Even before the publication of the similar StarVoyager, I had been planning its successor. The StarVoyager had been limited by the fact that it was simply an interim design with a new wing fitted to an otherwise 9 month old airframe design. In addition, it suffered from parasitic drag using elevator trim to raise the nose in flight, reducing its performance and was not equipped with newer features like LERX from better stability and handling. Performance in spite of these limitations was admirable, but I wished to design a newer, better aircraft. This effort culminated in the Starship.
Some potential experiments possible with this airframe include:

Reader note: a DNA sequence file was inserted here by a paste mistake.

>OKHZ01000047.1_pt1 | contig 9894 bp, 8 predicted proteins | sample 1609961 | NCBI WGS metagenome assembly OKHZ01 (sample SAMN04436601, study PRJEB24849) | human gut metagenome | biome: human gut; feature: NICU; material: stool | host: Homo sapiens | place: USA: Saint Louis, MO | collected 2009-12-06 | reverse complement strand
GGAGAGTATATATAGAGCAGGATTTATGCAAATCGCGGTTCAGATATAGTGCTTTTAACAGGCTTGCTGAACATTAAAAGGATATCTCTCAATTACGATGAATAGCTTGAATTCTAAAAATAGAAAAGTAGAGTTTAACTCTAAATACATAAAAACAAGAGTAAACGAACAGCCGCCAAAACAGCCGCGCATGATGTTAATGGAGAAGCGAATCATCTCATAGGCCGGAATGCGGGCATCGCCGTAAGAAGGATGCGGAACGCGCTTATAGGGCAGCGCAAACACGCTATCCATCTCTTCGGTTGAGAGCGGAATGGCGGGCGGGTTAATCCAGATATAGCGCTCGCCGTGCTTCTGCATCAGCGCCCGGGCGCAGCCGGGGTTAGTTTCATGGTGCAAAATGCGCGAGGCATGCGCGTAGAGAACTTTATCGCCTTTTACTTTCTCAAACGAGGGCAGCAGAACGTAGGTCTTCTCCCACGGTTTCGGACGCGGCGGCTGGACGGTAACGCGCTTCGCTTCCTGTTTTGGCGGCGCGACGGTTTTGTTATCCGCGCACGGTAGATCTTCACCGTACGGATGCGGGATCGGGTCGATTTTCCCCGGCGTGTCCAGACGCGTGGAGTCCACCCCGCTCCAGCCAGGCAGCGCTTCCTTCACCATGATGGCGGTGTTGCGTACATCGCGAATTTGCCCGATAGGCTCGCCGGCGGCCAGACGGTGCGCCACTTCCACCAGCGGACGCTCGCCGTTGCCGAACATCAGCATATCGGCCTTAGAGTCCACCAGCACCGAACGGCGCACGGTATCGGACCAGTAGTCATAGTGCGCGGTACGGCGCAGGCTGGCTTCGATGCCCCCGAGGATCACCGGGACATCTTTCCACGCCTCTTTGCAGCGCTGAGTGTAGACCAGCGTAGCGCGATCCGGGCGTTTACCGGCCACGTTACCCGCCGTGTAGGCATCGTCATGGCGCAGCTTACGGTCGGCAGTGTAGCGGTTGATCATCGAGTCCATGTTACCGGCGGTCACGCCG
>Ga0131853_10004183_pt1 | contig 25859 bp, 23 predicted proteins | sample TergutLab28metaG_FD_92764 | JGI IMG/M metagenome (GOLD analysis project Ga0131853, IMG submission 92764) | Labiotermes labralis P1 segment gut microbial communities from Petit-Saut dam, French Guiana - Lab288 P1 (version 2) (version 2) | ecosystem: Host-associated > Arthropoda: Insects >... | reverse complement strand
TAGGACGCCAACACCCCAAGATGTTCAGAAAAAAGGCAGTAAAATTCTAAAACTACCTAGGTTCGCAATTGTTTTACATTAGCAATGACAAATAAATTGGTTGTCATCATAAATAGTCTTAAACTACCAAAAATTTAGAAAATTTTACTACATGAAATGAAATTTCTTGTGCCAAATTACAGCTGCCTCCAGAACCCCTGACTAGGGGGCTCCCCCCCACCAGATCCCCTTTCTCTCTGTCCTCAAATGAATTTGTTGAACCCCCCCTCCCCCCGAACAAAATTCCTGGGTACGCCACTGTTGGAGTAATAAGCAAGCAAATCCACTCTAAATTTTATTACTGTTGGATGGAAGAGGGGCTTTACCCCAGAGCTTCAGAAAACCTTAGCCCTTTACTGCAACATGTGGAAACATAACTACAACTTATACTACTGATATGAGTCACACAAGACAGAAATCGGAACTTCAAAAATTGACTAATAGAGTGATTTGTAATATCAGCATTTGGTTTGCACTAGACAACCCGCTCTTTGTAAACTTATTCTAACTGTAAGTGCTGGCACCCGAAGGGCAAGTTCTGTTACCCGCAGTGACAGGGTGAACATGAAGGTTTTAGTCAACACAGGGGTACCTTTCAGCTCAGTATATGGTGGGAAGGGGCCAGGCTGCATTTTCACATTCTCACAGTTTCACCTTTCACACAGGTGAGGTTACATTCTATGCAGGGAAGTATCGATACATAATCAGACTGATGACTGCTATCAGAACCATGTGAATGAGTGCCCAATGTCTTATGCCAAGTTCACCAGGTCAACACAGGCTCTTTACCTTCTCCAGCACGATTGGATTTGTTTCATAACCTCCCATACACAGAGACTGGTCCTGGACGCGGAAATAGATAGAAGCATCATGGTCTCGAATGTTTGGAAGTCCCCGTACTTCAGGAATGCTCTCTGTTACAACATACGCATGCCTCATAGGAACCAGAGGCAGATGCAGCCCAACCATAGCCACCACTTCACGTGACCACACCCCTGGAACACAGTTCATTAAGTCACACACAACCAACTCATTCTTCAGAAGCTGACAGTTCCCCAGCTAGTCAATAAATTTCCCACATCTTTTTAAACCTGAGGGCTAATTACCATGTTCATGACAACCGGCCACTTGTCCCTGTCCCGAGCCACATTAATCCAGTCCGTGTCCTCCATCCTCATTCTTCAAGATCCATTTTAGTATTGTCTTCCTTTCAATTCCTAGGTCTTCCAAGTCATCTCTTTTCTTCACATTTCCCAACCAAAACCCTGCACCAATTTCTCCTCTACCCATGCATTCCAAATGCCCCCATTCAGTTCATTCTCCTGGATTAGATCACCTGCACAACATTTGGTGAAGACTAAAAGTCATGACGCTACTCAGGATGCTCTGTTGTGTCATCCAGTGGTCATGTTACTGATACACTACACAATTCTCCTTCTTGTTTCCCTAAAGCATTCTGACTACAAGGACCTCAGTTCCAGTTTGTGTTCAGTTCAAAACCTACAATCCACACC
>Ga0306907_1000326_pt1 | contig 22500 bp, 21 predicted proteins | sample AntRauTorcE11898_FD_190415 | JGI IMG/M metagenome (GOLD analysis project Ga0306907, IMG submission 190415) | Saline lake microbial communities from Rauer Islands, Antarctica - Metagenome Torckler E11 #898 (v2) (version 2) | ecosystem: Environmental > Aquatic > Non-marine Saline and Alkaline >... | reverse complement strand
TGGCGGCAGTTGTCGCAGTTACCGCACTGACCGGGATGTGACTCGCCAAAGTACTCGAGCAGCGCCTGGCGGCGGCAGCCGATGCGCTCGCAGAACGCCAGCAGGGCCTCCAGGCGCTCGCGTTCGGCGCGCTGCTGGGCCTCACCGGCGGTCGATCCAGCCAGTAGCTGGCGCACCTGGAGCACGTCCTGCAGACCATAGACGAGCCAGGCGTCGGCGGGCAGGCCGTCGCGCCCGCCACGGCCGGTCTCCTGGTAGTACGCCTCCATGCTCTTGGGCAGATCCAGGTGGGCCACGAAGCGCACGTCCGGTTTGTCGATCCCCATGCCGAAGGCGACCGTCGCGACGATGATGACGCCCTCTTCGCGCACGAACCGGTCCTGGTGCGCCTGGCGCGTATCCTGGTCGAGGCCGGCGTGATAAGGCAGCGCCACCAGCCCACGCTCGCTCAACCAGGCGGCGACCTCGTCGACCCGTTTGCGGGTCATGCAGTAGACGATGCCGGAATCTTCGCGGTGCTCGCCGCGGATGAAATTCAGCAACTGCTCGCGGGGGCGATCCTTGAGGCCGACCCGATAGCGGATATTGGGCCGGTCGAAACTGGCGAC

•Weight and balance
•Hangtime versus other aircraft
•How surface inequality can affect aircraft (geometry/shape studies)
TAA USAF Designation: D250-1
Step 1: Materials
1 Piece of 8 by 10.5 inch Graph paper
Step 2: Begin Construction
After the fuselage is made, take another sheet of paper that is folded in half along the lines of boxes. Mark out the wing as shown (3 by 12 boxes). The rate of chord decay on the leading edge should be 2 boxes of chord every 3 boxes of span. The rate of chord decay on the trailing edge should be 1 box every 3 boxes of span. Then mark out the horizontal stabilizers as 2 by 3, plus a swept portion with a sweep of 1 box of chord decaying every 3 boxes outwards from the wing root. To make the canards, measure 3 boxes at the root; the rate of chord decay on the leading edge should be 1 box of chord every 2 boxes of span. The rate of chord decay on the trailing edge should be 1 box every 4 boxes of span. Then cut these out.
Solid lines indicate places to cut. Dotted lines indicate fold lines.
Note: 1 box = 0.25 inches